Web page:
[L-I] Julio FB: please comment this by Reuters on Argentina

Nestor Miguel Gorojovsky Gorojovsky at SPAMarnet.com.ar
Thu Oct 12 21:00:03 MDT 2000


Johannes Schneider has called my attention on this by Reuters on
Argentina. You can find it at CNN's page. It is an elementary
exercise in ideological primitivism, as well as a prime example in
the perverted usage of misleading adjectives and mainstream tenets on
Argentina. Johannes proposed me to comment the piece, but I am so
short of time that I have to ask Julio FB to do some comments. He may
have additional information that may enlighten the debate. On the
other hand, the materials I posted in Spanish deal with all these
events in a much more interesting and profound way. Sorry that I am
so short of time, but well, one must earn a living here.

What I can do is answer questions that may appear after reading this
piece.

=================FORWARDED REPORT===================


                Four Argentine deputies to leave ruling Alliance

                October 11, 2000
                Web posted at: 1:03 PM EDT (1703 GMT)

                BUENOS AIRES, Argentina (Reuters) -- Four members
                of Congress will leave Argentina's ruling Alliance,
                which already needs minor party support to obtain a
                lower house majority and is on the verge of a major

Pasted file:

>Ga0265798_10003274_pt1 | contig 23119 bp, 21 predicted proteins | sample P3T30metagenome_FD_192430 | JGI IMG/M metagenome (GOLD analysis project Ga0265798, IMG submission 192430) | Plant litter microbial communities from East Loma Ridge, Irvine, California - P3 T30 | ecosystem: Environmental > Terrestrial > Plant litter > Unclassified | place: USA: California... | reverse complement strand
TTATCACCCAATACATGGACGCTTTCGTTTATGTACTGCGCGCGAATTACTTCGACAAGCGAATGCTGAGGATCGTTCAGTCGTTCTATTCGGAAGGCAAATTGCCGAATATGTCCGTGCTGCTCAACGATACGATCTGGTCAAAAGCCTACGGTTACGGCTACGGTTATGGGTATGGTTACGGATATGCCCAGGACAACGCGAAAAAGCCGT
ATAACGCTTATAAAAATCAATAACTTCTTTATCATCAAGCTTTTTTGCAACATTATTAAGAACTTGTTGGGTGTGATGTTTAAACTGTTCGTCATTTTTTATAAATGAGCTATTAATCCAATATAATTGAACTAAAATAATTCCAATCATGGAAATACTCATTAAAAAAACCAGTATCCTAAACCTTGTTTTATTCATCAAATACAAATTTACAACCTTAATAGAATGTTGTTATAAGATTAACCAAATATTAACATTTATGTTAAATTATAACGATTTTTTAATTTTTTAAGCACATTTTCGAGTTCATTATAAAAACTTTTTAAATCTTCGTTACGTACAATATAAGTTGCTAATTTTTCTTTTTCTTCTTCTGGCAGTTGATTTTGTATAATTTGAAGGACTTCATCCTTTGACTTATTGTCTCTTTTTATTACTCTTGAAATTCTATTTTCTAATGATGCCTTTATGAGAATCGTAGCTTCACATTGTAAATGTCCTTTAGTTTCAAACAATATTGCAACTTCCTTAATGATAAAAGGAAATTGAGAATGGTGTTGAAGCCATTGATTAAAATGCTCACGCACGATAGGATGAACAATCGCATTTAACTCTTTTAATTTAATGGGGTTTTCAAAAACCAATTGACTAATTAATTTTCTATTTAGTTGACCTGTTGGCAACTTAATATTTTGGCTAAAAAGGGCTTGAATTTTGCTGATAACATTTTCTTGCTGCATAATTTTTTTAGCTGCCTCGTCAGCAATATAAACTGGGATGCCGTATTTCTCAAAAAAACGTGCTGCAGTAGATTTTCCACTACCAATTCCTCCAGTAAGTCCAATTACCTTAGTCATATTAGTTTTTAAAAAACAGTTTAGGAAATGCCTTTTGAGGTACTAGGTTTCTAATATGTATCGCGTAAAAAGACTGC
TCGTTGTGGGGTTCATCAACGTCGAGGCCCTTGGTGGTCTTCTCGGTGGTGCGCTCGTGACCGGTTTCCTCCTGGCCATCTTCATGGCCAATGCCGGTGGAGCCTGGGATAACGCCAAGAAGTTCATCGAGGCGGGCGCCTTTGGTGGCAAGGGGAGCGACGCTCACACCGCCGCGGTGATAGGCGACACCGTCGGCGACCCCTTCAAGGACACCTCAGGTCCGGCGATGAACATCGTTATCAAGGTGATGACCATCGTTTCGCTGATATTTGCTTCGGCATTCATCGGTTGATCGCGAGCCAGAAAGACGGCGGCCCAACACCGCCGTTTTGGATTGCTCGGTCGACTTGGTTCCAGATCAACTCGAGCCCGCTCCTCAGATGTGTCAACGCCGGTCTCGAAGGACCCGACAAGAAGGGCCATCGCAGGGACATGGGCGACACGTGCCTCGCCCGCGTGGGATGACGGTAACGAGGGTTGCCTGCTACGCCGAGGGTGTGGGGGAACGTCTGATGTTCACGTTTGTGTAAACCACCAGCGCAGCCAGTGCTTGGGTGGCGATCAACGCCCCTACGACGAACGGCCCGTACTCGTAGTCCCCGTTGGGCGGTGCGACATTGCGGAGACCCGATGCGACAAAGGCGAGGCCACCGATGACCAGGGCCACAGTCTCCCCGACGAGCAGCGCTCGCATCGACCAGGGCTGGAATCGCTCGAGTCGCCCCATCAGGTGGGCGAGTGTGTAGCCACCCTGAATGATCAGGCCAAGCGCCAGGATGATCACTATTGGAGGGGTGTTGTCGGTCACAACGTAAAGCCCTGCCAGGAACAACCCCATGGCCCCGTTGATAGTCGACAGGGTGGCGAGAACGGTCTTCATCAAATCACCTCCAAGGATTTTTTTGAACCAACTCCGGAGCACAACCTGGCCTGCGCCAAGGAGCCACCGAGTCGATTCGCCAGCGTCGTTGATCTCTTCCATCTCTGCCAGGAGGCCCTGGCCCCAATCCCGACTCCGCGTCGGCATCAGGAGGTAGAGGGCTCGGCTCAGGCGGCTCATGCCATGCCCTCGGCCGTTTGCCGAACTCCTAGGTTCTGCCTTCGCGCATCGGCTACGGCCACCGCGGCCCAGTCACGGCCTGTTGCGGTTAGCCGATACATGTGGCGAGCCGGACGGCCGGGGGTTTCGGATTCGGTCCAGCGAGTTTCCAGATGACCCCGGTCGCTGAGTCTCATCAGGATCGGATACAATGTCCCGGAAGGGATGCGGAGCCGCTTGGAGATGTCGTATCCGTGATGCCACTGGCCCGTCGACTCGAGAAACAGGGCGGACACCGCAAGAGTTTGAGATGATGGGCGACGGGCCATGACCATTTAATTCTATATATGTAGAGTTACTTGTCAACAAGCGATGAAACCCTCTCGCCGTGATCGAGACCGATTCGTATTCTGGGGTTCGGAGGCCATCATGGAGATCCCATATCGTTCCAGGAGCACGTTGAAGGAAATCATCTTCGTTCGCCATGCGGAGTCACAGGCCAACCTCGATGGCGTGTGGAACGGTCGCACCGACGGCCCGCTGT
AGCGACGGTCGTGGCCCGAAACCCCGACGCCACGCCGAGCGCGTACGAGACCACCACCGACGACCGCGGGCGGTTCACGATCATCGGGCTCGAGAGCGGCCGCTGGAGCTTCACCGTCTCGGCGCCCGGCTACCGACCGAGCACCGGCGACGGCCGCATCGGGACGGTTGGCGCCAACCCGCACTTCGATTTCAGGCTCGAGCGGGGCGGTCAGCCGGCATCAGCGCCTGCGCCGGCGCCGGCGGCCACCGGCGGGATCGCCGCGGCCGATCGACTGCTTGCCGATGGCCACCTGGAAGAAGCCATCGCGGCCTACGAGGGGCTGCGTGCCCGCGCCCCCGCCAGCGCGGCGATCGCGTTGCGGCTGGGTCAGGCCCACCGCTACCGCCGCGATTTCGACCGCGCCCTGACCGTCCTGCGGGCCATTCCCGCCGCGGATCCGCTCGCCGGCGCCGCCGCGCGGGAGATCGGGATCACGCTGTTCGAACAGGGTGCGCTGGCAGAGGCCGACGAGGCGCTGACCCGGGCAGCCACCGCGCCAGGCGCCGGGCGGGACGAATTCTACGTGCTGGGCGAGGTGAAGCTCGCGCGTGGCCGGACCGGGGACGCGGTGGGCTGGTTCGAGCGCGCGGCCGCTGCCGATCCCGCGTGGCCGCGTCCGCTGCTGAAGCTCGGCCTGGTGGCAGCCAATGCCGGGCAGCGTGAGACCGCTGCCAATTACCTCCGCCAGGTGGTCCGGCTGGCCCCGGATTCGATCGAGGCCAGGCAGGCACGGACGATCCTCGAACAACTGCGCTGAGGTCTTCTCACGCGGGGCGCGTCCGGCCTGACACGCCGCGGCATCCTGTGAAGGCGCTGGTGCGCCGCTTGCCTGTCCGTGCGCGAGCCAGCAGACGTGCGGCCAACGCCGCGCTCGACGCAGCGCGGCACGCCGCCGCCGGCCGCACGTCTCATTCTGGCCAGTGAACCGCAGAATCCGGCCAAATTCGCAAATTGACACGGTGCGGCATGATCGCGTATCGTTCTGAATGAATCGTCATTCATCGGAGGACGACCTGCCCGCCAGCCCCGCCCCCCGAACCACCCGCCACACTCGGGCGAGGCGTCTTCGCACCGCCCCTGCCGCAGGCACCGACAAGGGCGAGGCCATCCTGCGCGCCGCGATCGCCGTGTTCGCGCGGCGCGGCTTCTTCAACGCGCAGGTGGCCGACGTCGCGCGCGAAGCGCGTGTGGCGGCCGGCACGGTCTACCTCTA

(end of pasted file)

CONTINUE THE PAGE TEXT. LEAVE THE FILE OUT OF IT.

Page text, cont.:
split, one congressmen said on Wednesday.

                The four renegade members of the Chamber of
                Deputies have decided the center-left coalition led
                by President Fernando de la Rua has swung too much
                toward the free-market right since defeating the
                Peronist Party in elections last October, Deputy
                Alfredo Bravo told Reuters.

                The Alliance has been on the verge of breaking up
                since the shock resignation on Friday of Vice
                President  Carlos Alvarez -- leader of the more left-
                leaning Frepaso which is the junior coalition partner
                to De la Rua's centrist Radicals.

                Alvarez quit the Alliance to protest De la Rua's
                muted response to a bribes-for-votes scandal in the
               Senate. He promises the Alliance will hold together,
               but analysts  and some politicians say that the
               coalition's future  could be bleak.

                Bravo said he, two other of Frepaso's 36 deputies and
                one of the 82 Radicals were fed up with both De la
                Rua and Alvarez and will quit the Alliance
                altogether.

                With the withdrawal of the four, the Alliance will
                have 114 members in the 257-member Chamber of
                Deputies.

                The Peronists, who ruled Argentina from 1989-1999
                under President Carlos Menem, have 100 deputies and
                control the Senate.

                FOUR OPPOSE IMF ECONOMICS

                "We oppose the government's economic policy," said
                Bravo, adding that other deputies may also leave the
                Alliance.